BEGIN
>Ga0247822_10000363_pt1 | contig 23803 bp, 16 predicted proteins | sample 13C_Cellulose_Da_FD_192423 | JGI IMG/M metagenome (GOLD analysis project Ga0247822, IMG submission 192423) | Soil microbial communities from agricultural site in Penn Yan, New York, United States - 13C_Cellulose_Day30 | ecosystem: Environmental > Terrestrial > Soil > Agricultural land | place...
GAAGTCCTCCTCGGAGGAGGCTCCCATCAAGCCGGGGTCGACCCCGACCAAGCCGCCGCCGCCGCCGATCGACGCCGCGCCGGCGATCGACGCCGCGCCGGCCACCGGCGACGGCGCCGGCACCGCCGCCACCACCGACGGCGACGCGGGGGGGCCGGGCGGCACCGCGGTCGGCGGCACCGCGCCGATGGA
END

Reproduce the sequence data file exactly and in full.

>Ga0247822_10000363_pt1 | contig 23803 bp, 16 predicted proteins | sample 13C_Cellulose_Da_FD_192423 | JGI IMG/M metagenome (GOLD analysis project Ga0247822, IMG submission 192423) | Soil microbial communities from agricultural site in Penn Yan, New York, United States - 13C_Cellulose_Day30 | ecosystem: Environmental > Terrestrial > Soil > Agricultural land | place...
GAAGTCCTCCTCGGAGGAGGCTCCCATCAAGCCGGGGTCGACCCCGACCAAGCCGCCGCCGCCGCCGATCGACGCCGCGCCGGCGATCGACGCCGCGCCGGCCACCGGCGACGGCGCCGGCACCGCCGCCACCACCGACGGCGACGCGGGGGGGCCGGGCGGCACCGCGGTCGGCGGCACCGCGCCGATGGA